Informatica has had a couple of good quarters and is about the last independent ETL player left standing, now that Ascential has disappeared into the IBM Websphere maw. The only other players out there now are the quirky Ab Initio in the high volume niche, but hamstrung by surreal business practices (customers must sign an NDA even to get a demo) and, er, well that’s about it. Sunopsis has taken a smart approach by using the capabilities within the database engines, but who else is left? Sagent had the last rites read before being bought by Group 1, while early pioneer ETI extract seems to have shrunk almost to oblivion, at least in terms of market presence. The trouble is that the features that ETL tools provided are increasingly being built into the underlying database engines, as Microsoft has with DTS (which it is about to revamp substantially in SQL Server 2005). This makes it harder for companies to justify a high price tag for more functional tools. Informatica has correctly abandoned its mad strategy of “analytics” and has broadened into EAI, where there is a larger market. Even this market is pretty competitive though, with Tibco battling it out with IBM Websphere, and with third-placed Web Methods actually shrinking in revenue in 2004. The remaining ETL vendors can be comforted by the fact that a lot of companies still “do it yourself”, and so there are plenty of opportunities still for sales since the market is a long way from being saturated. However the pricing pressure that the “free” offerings in the database engines puts on vendors make it a struggle to make a good living. This pressure will increase as these capabilities become more functional and scalable.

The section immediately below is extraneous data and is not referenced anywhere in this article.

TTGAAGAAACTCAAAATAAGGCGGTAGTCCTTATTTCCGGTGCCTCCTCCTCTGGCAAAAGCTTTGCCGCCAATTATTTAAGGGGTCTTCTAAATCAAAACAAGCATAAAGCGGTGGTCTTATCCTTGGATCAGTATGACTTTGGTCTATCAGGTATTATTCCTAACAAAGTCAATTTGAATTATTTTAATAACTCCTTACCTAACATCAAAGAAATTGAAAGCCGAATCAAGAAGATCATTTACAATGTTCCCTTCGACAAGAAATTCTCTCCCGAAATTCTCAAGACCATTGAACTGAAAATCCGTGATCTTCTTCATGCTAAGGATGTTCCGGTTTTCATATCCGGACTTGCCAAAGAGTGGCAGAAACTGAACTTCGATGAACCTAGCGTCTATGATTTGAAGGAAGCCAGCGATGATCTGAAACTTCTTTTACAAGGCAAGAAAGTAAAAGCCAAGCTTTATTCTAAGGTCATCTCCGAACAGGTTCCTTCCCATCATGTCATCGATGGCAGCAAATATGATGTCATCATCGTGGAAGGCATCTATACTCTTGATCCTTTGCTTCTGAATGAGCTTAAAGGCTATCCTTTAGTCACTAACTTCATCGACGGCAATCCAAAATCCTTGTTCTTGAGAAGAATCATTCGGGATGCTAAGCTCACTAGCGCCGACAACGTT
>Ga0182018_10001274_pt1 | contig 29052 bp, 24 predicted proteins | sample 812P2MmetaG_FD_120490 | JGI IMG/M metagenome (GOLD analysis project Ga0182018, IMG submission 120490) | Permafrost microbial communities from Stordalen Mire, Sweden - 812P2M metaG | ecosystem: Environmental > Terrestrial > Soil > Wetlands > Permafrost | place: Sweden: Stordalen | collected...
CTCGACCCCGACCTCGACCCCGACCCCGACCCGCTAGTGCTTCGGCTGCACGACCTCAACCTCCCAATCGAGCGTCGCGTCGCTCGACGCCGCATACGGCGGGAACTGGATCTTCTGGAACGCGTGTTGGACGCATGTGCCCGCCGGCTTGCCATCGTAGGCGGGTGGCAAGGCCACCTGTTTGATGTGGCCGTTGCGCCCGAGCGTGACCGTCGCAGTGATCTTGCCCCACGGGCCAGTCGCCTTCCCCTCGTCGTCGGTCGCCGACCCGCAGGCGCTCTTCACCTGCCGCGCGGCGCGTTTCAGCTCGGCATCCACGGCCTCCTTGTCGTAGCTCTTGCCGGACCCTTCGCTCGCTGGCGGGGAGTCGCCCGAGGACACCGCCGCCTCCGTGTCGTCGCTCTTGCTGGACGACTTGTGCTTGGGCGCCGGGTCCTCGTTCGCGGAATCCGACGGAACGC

Open up your email – it’s the feds!

I recall a few days ago being sent an email that was so transparently obviously a virus that I thought “who on earth would click on such an obviously dodgy looking attachment?” It was an email from the FBI (yeah, right, email being the FBI’s most likely form of communication to me) saying that “your IP address had been logged looking at illegal web sites” and then inviting you to click on an attachment of unknown file type asking you to “fill in a form about this activity”. I’m guessing that if the FBI were troubled about my web site browsing they would be more likely to burst through the front door than send an email. At the time I chuckled to myself and deleted it, but apparently millions of people actually did decide to fill in the form about their dubious web browsing, immediately infected their PCs with the “sober” virus.

Against this depressing demonstration of human gullibility was at least the entertainment value of the deadpan statement from the real FBI, which read: “Recipients of this or similar solicitations should know that the FBI does not engage in the practice of sending unsolicited e-mails to the public in this manner.” Quite so.

Wiping the slate CleAn?